I've seen often in movies an astronaut exposed to vacuum (i.e. his helmet broken) and the depiction is him freezing nearly instantly. Considering that in vacuum radiation is the only way a body may transfer heat outside it may seem a bit surprising. I suppose this is what it happens but I wonder how fast this really occurs.
To put a simpler case, let's imagine a 1 liter sphere filled with water and uniformly heated at 323.15 K (50 C) left in outer space at 3 K. Do not consider the sphere surface. How many time will it take to cool down to 3 K?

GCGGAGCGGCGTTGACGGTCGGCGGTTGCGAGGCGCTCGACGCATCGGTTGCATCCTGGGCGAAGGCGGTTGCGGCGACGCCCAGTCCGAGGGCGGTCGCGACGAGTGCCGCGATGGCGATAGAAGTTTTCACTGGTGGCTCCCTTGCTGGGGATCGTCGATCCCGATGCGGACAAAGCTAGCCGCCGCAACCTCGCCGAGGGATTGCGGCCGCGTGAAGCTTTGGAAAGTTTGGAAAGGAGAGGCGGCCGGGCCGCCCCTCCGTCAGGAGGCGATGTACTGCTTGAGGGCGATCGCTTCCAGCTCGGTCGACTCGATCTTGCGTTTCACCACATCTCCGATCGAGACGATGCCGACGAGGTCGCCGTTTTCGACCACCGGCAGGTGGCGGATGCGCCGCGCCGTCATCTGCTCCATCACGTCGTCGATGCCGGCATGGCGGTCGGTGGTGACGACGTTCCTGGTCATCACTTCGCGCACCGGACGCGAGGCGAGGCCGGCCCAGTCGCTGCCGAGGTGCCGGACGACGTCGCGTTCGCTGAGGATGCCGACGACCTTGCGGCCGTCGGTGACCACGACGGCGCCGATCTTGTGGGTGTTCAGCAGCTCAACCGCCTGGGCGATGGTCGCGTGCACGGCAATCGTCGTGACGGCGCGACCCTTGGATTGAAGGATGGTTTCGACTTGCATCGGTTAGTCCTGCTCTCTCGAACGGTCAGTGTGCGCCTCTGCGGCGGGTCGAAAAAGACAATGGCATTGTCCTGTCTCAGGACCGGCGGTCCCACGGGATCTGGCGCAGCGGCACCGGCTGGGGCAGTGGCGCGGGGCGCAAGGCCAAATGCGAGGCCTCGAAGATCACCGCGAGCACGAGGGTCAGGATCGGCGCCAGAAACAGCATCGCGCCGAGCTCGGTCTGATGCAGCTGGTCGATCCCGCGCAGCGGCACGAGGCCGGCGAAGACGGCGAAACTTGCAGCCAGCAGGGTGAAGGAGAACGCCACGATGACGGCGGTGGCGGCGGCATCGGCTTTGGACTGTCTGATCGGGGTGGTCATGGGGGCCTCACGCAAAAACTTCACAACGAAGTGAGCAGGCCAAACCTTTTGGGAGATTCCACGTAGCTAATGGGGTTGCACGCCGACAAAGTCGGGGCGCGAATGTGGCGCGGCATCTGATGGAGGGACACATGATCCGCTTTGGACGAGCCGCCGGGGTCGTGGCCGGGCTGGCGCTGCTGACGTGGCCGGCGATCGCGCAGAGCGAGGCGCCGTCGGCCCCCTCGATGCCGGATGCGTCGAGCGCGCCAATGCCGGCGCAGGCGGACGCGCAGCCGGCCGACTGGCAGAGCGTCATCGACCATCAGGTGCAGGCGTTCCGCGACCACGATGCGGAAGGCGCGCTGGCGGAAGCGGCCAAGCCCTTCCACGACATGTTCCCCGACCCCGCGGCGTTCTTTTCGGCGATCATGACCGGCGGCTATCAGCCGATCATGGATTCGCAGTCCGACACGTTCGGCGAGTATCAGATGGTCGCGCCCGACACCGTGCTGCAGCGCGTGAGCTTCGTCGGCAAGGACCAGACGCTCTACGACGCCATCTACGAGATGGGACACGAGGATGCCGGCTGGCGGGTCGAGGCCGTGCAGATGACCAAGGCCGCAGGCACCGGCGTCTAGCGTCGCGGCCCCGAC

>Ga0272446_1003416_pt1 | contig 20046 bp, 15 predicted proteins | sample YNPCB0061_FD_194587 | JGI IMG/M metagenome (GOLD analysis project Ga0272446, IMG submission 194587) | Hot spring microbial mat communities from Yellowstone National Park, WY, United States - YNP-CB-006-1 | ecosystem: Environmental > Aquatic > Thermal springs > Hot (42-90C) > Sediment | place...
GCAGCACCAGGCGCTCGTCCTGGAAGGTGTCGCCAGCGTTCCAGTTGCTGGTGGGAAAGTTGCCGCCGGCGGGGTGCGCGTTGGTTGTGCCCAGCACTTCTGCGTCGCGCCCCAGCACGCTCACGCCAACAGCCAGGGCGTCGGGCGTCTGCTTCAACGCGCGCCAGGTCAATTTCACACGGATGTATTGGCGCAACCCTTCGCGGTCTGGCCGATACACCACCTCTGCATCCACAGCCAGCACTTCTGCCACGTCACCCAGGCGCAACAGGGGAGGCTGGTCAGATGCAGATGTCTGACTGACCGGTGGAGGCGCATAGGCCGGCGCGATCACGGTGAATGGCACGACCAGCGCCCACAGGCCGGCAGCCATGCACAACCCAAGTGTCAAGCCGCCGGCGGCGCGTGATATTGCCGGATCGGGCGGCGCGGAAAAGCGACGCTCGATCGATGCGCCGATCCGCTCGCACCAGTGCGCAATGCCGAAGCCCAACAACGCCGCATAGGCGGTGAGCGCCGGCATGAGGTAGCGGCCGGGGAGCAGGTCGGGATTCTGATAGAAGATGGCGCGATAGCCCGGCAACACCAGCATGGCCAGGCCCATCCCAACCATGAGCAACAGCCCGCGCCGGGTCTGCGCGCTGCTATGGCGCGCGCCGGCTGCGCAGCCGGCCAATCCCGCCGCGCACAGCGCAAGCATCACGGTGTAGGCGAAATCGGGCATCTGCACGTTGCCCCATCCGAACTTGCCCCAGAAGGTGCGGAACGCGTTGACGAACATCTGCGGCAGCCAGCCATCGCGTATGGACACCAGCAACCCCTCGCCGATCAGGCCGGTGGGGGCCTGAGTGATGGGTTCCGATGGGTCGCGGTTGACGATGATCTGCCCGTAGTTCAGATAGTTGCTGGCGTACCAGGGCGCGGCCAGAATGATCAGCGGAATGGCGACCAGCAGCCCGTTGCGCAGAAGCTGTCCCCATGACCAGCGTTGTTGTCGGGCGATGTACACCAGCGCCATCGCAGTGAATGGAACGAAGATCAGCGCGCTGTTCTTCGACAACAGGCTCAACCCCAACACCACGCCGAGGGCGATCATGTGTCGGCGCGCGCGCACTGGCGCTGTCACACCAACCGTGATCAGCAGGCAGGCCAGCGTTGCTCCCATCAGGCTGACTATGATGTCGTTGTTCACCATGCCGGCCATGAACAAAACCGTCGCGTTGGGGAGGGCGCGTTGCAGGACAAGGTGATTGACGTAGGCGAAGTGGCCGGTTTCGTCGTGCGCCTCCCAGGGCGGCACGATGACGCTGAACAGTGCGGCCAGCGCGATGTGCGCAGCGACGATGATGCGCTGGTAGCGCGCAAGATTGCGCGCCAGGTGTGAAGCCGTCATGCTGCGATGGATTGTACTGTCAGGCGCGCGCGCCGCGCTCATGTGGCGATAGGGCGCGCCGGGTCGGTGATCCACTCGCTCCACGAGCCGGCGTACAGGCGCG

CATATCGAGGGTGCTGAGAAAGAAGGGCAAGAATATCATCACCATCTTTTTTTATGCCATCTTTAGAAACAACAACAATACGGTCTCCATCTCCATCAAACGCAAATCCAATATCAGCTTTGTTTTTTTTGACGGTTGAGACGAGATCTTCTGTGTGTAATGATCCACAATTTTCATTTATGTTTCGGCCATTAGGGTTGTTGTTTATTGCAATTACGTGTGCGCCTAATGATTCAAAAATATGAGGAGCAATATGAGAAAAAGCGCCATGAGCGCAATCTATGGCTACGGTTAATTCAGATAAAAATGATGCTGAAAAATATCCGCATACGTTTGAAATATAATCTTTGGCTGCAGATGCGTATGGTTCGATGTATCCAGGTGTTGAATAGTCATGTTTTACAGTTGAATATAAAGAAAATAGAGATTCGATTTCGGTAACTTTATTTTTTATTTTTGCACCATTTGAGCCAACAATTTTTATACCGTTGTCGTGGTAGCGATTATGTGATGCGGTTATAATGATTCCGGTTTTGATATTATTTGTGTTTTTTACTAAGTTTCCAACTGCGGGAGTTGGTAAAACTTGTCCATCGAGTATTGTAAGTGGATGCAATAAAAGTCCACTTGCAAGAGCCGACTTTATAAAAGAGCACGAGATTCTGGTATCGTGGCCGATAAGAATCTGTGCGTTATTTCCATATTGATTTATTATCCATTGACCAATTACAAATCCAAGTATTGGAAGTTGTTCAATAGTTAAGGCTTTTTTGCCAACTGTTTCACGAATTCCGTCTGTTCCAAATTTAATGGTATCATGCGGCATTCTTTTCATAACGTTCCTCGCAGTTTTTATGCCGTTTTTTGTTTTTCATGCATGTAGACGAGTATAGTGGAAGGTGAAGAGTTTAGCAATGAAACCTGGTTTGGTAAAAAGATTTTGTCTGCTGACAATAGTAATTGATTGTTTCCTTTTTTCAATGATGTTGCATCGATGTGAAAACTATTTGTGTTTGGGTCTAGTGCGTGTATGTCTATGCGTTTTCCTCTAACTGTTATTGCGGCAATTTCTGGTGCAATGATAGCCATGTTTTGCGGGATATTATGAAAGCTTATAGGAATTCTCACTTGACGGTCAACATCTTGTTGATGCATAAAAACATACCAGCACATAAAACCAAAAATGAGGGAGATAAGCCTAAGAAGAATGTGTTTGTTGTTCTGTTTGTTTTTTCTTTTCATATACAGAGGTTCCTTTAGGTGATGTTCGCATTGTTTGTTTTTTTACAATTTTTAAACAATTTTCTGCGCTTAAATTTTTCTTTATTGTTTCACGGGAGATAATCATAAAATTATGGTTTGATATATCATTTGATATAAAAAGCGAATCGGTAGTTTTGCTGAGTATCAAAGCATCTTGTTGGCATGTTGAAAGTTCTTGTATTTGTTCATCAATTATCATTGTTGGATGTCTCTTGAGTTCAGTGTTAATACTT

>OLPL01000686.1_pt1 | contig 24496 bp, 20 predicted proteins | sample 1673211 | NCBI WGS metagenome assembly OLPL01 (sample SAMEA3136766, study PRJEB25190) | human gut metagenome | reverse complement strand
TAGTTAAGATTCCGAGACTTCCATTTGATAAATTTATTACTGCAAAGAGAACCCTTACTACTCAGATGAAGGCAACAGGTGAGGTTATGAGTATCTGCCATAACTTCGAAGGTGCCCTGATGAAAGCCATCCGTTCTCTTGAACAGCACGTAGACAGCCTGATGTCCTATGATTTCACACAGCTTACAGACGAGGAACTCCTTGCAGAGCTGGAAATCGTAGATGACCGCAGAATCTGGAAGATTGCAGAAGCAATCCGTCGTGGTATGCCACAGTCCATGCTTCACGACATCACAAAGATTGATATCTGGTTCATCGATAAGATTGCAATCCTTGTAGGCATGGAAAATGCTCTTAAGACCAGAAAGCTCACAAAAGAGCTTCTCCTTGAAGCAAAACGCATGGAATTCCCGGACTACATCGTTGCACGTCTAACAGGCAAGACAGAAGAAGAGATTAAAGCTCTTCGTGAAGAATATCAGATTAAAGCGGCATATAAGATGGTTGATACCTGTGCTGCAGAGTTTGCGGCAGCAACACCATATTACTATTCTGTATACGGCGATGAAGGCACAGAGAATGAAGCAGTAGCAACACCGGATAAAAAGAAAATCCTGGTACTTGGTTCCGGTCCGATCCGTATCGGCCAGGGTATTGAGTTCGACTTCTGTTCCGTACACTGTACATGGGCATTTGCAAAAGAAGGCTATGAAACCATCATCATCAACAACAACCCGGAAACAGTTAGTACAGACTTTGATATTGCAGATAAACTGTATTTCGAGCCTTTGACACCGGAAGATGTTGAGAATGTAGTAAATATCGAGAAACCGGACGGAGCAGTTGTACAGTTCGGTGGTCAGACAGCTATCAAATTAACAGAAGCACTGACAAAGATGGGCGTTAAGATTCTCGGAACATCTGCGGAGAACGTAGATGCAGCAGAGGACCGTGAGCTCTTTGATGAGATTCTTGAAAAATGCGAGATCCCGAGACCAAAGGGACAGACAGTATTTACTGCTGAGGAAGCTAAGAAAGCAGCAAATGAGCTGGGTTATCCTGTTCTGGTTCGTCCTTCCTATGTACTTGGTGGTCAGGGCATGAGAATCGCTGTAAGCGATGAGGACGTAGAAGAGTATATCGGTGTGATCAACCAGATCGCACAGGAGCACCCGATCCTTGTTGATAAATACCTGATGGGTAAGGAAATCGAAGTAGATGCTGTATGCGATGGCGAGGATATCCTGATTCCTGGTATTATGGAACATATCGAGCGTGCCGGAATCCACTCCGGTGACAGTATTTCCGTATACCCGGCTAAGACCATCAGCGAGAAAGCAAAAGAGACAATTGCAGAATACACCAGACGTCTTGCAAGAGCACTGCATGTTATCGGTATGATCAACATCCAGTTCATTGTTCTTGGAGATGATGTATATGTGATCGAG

Edit: This problem is well beyond my knowledge of physics and maths, I'm a bit old but still curious. I said not to consider surface just to make it simpler but if necessary then do it. My goal is to understand if radiation can cool down a body so fast as it is depicted un movies.
Edit: As per comment received let's consider a final temperature of 5 K so it doesn't take infinite time to reach it.